Congress OKs bill for new Nassau flood maps
A measure that will save thousands of Nassau County residents hundreds of dollars in flood insurance costs passed Congress on Friday.
The bill requires the Federal Emergency Management Agency to adopt new flood maps for Valley Stream, Lynbrook, Oceanside and other nearby Nassau communities. The measure corrects flood map changes in 2009 that added 25,000 property owners to the flood zone and led to higher insurance premiums.
The 2009 flood map -- in which FEMA, in a cost-saving effort, used information extrapolated from a report for Suffolk County -- caused homeowners with mortgages to spend up to $3,000 annually for flood insurance. Many of the homeowners had paid $300 or $400 before the changes.
The measure was approved by the House and U.S. Senate on Friday, and awaits President Barack Obama's signature, said Sen. Charles Schumer (D-N.Y.), who sponsored the bill.
The bill is a victory for Nassau residents who have campaigned against the 2009 maps for the past three years, said Joseph Margolin, a member of the Valley Stream Community Association.
"If they are going to redo the maps, at least there's the possibility they will do it right," Margolin said. "We should have never been put into the high-risk zone."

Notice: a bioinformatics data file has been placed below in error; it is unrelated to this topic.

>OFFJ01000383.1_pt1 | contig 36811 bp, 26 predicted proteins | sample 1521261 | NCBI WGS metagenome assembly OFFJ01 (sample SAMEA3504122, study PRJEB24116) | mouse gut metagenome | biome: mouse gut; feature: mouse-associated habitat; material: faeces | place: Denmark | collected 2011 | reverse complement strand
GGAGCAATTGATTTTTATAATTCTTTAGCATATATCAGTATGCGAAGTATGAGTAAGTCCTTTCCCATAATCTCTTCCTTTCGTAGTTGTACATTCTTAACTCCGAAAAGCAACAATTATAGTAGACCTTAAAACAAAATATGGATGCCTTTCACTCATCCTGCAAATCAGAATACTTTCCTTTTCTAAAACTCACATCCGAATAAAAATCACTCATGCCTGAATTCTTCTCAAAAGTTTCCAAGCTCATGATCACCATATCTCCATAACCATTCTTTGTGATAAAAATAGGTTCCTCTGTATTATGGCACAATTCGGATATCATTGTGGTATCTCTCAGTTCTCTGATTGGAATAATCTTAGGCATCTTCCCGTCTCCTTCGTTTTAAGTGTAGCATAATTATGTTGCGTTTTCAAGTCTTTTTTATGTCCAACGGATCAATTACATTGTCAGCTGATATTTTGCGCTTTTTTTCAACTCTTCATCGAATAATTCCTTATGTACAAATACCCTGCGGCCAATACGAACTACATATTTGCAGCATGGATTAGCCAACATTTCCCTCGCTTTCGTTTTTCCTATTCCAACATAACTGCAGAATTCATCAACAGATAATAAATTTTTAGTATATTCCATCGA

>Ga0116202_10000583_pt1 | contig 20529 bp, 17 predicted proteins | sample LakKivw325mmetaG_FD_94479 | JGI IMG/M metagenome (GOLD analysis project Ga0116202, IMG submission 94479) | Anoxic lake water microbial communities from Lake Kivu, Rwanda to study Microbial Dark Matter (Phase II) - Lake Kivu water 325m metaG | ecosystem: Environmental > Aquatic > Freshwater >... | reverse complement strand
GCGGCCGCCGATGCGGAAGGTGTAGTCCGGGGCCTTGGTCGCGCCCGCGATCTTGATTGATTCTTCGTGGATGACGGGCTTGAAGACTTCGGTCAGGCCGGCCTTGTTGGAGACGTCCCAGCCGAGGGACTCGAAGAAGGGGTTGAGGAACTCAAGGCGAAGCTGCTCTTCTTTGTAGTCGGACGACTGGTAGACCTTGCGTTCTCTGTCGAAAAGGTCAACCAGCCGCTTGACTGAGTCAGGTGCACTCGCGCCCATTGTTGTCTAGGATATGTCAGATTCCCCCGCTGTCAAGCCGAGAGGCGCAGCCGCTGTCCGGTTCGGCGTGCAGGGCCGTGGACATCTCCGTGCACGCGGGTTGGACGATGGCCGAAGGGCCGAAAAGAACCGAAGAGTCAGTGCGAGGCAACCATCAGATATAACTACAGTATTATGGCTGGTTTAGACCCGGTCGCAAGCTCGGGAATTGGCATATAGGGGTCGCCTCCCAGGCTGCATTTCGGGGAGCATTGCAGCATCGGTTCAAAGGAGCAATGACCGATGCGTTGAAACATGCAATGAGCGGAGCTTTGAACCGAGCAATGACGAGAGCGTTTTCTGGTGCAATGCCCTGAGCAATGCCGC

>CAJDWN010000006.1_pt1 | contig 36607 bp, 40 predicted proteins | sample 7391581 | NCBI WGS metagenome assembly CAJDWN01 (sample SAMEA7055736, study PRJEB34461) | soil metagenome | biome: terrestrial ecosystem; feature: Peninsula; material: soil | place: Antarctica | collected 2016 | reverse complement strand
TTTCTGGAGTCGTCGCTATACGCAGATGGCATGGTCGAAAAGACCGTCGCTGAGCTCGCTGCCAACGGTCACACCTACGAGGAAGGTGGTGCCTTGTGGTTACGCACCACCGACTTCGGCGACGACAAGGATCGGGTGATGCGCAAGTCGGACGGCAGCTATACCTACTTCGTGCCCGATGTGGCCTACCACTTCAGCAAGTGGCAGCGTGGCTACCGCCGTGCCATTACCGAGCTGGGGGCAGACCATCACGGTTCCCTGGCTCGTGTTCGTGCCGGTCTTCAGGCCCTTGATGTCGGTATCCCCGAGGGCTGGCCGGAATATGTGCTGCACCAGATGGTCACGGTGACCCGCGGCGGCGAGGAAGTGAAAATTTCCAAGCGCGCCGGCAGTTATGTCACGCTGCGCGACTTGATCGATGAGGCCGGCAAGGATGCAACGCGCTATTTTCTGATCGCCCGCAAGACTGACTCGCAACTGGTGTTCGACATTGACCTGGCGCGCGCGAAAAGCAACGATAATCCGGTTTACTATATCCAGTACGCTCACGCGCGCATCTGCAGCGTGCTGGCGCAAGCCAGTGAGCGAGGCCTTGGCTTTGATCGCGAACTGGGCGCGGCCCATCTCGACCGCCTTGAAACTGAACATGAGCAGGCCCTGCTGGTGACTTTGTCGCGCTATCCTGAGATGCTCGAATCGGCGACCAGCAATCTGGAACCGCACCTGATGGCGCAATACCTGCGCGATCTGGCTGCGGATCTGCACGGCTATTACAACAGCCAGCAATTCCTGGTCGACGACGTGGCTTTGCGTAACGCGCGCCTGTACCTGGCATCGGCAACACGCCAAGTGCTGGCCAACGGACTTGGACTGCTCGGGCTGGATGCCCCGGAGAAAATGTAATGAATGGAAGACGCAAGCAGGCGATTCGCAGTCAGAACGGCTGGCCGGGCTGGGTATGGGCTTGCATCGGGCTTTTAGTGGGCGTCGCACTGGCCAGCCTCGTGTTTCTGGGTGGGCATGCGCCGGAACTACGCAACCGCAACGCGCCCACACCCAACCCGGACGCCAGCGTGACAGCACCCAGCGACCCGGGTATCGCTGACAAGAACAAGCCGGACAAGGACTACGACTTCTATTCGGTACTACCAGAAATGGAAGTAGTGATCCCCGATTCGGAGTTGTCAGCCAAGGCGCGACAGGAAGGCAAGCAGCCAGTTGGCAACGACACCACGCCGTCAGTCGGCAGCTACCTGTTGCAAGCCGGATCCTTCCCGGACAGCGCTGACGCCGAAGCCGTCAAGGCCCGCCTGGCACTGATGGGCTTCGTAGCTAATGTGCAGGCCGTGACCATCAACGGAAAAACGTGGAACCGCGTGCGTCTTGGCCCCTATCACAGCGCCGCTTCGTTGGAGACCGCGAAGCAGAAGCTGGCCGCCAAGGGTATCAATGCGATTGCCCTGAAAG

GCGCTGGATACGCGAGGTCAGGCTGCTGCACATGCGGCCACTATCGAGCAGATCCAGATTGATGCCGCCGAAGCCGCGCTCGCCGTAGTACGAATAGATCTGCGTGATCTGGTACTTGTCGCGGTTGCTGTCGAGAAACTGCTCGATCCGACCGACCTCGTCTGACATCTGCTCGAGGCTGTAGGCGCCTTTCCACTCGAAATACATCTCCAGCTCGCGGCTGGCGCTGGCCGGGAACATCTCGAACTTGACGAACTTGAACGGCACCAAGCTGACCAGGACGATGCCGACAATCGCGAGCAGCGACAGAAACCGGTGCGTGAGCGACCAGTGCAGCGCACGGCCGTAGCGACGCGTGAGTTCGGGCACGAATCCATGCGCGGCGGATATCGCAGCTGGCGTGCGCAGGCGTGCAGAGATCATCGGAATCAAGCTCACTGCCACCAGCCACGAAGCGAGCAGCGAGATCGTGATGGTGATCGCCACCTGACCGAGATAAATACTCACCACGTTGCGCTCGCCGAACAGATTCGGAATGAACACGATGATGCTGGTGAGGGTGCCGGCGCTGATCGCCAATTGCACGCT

The bill requires FEMA to revise portions of the Nassau County flood maps using "Nassau-specific data," Schumer said in a statement. Residents and officials will be able to challenge the map revisions once they are completed, Schumer said.
Schumer called the order to revise the maps "great news for Nassau residents," and added that Obama has made clear he will sign the bill within days.
"It was outrageous to charge [more of] people who had homes nowhere near a flood zone," Schumer said.
In a statement Friday, a FEMA spokesman said if Schumer's bill becomes law, the agency "would comply accordingly."
The revised maps will be especially beneficial to residents of the Gibson neighborhood in Valley Stream, where 2,500 families were affected by the 2009 changes, said Carol Crupi, president of the Valley Stream Community Association.
"We've been working on this for 2 1/2 years," she said. "We'll see how this shakes out -- it's a wait and see."